The 2020 general election in Ireland was always going to be a difficult one for Fine Gael, on the basis that they were seeking a third term in Government. Although they had been in power on several occasions before 2011, they always finished second in terms of votes behind Fianna Fáil. The 2011 election marked Fine Gael’s best ever result, and Enda Kenny become Taoiseach in a coalition with the Labour Party. Despite a number of losses in 2016, Fine Gael remained in power as the largest party and through a confidence and supply arrangement with Fianna Fáil. Leo Varadkar became Fine Gael leader and Taoiseach in 2017. However, in this election Fine Gael has finished third overall on both votes and seats, meaning they will most likely end up in opposition.
Fine Gael received 455,584 first preference votes, 20.9% of the total vote and finishing third on overall votes behind Sinn Féin and Fianna Fáil. This is their lowest number of votes since 2002 and their lowest percentage vote since 1948. It is also the first time they have finished third on votes in an election, in 2011 and 2016 Fine Gael came first on votes, and second in every election up to 2007.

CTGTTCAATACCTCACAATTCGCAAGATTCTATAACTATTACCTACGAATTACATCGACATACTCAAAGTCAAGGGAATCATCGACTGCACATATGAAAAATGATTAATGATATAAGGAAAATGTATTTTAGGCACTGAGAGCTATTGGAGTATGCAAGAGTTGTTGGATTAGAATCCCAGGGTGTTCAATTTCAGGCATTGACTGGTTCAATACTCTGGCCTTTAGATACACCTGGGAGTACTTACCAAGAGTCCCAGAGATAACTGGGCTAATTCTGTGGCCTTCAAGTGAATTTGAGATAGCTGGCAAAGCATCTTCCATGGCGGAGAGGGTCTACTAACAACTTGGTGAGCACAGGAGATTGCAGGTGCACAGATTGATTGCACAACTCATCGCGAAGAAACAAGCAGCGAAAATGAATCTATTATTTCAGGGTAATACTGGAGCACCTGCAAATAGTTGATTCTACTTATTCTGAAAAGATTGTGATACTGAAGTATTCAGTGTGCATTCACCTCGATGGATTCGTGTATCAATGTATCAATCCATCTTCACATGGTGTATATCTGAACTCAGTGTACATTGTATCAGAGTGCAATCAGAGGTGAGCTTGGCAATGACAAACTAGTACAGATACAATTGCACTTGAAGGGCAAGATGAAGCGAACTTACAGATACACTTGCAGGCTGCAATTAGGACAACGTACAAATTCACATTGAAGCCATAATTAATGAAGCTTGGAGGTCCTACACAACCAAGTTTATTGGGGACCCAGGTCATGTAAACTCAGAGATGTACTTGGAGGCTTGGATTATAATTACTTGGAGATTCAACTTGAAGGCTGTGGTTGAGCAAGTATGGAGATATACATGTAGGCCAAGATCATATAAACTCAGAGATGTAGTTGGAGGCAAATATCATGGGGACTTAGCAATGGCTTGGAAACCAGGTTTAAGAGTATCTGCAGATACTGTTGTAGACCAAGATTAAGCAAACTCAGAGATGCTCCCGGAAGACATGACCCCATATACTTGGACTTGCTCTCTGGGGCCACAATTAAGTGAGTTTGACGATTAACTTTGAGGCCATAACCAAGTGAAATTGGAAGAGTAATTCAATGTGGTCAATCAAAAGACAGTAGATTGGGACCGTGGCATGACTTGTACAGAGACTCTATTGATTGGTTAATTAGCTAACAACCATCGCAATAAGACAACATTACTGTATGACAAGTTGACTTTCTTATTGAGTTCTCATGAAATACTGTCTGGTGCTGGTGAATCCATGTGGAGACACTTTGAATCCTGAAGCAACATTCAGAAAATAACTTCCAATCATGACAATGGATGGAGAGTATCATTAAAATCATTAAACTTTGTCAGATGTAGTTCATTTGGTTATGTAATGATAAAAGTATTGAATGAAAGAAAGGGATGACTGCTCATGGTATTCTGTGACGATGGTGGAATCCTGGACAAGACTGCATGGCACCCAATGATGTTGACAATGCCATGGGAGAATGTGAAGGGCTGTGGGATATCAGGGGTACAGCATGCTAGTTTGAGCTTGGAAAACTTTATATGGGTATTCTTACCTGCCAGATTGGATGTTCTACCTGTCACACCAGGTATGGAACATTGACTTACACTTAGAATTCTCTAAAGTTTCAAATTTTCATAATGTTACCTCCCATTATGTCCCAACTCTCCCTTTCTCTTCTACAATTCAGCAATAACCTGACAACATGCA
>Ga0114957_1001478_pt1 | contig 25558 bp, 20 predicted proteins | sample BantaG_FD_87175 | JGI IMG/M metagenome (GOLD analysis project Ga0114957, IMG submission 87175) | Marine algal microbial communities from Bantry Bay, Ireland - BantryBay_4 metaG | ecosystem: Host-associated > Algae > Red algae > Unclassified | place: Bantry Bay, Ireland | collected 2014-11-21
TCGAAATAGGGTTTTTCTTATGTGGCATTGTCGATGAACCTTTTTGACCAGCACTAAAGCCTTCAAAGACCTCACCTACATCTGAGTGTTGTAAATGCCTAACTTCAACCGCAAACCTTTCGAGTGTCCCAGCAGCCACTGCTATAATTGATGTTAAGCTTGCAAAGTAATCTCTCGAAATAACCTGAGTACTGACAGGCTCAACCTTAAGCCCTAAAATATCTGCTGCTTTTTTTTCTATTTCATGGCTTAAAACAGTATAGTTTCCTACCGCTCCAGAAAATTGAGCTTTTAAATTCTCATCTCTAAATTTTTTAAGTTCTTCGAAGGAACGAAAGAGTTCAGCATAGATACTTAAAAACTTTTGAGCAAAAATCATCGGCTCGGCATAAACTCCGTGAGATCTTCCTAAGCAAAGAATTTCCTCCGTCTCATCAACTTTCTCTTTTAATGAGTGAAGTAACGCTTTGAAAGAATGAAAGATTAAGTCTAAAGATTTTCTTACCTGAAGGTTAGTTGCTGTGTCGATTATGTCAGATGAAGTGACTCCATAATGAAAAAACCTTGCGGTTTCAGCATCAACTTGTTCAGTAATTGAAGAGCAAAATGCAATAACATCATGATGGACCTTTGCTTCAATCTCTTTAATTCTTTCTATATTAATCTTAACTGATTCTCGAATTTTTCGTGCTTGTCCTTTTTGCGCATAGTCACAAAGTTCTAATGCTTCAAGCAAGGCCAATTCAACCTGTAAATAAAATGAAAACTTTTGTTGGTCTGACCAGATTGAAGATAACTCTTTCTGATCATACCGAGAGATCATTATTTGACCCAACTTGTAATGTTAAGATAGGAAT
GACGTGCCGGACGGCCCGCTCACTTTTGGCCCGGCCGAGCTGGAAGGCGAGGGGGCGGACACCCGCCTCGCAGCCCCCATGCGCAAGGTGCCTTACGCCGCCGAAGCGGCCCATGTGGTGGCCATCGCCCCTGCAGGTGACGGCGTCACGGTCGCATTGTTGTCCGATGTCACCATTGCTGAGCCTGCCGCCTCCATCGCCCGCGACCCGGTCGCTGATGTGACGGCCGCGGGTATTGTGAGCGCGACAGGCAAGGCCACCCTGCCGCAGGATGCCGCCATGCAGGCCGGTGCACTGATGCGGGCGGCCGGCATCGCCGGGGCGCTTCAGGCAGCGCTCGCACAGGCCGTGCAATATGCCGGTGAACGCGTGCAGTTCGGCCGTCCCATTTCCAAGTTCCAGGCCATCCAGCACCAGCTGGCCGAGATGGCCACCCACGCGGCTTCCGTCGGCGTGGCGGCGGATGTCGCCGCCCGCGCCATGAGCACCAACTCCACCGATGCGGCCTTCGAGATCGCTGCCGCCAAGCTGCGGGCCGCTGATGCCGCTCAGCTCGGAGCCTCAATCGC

Thirty-five Fine Gael TDs were elected, two less then Sinn Féin and three less then Fianna Fáil (although one of those Fianna Fáil TDs was automatically returned as the Ceann Comhairle therefore they only won two more seats). This is their lowest number of TDs since 2002.
Thirty-three constituencies have a Fine Gael TD in the new Dáil. Two of these elected two Fine Gael TDs, Dublin Rathdown and Mayo. Mayo has always been a strong area for the party (in 2011 Fine Gael achieved a remarkable result when they won four of the five seats in Mayo), and Dublin Rathdown was probably the highlight of the election for Fine Gael as they gained a second seat there. However, there are six constituencies with no Fine Gael TD, Cork South-West, Dublin North-West, Dublin South-Central, Roscommon-Galway, Tipperary and Waterford. In 2011, Dublin North-West was the only constituency without a Fine Gael TD, they gained a seat there in 2016 but did not win a seat in Roscommon-Galway and Tipperary.